As reform recommendations collide with traditional practices, the questions on the minds of many interested teachers and parents are these: Should we really adopt this new textbook series? Should we change the way we teach? What mathematics should students really be learning? It would be nice if research could give clear and simple answers to these kinds of “should” questions, but it does not and it cannot.

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### James Hiebert

The current debates about the future of mathematics education often lead to confusion about the role that research should play in settling disputes. On the one hand, researchers are called upon to resolve issues that really are about values and priorities, and, on the other hand, research is ignored when empirical evidence is essential. When research is appropriately solicited, expectations often overestimate, or underestimate, what research can provide. In this article, by distinguishing between values and research problems and by calibrating appropriate expectations for research, I address the role that research can and should play in shaping standards. Research contributions to the current debates are illustrated with brief summaries of some findings that are relevant to the standards set by the NCTM.

### James Hiebert

Measurement skills provide children with a powerful link between the abstract world of numbers and the concrete world of physical objects. Before young children learn to measure, they can only describe objects or quantities with relatively vague, uninformative terms such as “big” or “many.” As they learn to measure, children acquire the skills to describe quantities in more precise and more useful terms. They can now talk about the size of quantities as the number of units measured.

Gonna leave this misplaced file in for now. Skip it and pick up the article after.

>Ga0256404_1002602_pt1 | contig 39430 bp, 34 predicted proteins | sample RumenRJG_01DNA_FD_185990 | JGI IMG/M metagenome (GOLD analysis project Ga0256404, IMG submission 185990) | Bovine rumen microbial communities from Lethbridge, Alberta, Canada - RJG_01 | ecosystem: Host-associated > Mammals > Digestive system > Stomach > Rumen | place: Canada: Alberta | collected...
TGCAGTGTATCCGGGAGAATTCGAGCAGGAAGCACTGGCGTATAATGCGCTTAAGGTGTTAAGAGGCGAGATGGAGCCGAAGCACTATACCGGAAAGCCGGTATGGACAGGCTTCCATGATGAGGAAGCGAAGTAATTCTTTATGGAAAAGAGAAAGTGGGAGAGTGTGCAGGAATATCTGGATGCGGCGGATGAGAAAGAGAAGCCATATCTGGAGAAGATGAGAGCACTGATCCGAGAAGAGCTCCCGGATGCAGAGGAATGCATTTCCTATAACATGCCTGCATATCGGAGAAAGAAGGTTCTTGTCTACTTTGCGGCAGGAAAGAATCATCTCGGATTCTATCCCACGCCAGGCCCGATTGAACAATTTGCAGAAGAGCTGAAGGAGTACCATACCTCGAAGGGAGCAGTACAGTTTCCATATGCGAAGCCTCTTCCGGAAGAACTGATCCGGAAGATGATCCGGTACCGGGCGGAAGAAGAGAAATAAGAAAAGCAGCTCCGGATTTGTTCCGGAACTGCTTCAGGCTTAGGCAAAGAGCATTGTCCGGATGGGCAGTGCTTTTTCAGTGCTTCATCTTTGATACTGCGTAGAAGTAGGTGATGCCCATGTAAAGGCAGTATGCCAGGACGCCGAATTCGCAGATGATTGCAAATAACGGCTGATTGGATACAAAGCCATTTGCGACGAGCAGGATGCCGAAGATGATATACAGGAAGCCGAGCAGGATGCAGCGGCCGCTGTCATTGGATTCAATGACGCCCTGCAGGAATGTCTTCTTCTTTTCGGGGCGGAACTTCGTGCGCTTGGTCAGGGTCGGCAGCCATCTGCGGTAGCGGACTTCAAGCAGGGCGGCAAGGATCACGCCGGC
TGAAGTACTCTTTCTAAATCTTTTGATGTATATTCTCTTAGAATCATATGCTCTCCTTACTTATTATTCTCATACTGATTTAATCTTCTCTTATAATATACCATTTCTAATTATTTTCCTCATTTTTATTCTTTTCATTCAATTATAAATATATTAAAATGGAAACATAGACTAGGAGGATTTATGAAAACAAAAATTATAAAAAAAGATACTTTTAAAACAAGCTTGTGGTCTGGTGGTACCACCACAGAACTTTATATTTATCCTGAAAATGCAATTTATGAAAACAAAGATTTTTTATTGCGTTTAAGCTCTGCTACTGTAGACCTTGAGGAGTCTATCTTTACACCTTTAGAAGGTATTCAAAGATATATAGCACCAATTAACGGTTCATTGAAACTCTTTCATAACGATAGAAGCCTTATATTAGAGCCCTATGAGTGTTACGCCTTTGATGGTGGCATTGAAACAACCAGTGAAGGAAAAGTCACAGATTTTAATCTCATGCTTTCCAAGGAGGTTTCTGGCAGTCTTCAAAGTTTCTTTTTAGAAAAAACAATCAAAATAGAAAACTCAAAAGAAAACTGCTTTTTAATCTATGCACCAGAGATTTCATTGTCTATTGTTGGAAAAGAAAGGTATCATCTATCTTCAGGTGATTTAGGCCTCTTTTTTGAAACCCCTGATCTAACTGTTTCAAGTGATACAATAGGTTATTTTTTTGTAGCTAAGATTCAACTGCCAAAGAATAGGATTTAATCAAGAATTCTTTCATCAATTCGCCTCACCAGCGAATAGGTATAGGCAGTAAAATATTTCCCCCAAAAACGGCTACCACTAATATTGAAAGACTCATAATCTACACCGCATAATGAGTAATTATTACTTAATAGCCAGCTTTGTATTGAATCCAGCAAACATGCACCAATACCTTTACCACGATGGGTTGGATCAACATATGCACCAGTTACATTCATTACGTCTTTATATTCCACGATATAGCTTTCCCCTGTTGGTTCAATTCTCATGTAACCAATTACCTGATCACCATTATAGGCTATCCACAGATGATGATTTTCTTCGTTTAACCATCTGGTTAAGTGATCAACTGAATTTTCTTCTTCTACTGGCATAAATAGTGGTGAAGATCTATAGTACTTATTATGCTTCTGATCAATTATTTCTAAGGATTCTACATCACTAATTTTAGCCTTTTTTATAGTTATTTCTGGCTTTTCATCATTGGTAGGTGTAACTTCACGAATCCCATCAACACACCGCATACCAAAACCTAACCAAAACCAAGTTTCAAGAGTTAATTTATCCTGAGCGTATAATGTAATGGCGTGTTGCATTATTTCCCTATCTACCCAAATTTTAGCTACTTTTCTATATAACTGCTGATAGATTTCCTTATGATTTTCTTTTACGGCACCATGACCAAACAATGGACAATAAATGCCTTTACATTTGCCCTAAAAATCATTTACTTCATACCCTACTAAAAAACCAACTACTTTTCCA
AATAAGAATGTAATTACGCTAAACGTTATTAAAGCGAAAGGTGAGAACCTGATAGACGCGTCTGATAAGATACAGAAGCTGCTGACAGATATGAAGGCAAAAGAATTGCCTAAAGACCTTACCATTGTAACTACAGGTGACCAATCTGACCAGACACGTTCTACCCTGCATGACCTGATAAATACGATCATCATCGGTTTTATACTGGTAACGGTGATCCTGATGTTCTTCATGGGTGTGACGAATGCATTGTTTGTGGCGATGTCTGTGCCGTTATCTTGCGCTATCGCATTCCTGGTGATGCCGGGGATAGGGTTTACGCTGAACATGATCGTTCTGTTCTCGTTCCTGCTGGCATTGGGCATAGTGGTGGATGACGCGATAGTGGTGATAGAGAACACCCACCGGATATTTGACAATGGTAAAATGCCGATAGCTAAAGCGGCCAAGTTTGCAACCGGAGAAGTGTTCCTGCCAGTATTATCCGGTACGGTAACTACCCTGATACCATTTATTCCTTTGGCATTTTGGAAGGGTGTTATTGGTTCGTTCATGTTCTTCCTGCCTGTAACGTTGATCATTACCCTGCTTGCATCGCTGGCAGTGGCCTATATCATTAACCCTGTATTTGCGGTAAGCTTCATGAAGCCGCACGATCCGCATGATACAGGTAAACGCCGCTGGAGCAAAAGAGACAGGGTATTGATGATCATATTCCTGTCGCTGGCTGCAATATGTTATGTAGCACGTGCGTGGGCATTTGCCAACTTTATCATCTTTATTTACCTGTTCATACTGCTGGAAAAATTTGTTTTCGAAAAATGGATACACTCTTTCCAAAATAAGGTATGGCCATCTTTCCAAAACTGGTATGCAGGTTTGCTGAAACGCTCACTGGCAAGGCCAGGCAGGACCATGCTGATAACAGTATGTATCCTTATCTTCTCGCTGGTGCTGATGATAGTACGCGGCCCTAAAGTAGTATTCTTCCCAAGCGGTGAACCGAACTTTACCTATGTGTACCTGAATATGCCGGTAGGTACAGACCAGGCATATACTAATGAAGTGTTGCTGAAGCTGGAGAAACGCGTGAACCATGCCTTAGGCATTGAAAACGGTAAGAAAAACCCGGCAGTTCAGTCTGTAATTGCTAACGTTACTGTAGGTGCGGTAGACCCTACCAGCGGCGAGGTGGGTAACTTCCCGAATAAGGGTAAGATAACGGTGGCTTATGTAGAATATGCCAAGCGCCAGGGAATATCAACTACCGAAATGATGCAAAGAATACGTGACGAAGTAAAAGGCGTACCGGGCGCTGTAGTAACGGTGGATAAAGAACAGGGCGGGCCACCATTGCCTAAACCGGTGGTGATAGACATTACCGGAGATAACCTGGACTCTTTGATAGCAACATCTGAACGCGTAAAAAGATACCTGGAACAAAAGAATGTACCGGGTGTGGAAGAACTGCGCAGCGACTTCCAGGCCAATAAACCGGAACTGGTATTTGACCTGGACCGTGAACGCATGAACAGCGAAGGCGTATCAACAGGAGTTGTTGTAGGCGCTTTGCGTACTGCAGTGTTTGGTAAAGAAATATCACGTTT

### James Hiebert

Two of the most striking and informative results from recent research on children's mathematics learning are the following. On the one hand, many children possess a surprising degree of competence with mathematical situations outside of school. For example, before beginning school, most young children can solve simple addition and subtraction stories, such as “Mary has 8 pennies. She gives 3 pennies to Roger. How many does she have left?” (Carpenter and Moser 1984; DeCorte and Verschaffel 1987; Riley, Greeno, and Heller 1983). In other words, before children have been taught how to add and subtract, they can solve addition and s ubtraction problems. Similarly, older children, as well as adults, can solve a variety of real-world problems using strategies that they have not learned directly in school (Carraher, Carraher, and Schliemann 1987; Lave, Murtaugh, and de Ia Rocha 1984; Scdbner 1984).

### James Hiebert

Johnny is good at measuring. He usually gets all his worksheet problems right, especially when the problems involve using his ruler to measure things.

### James Hiebert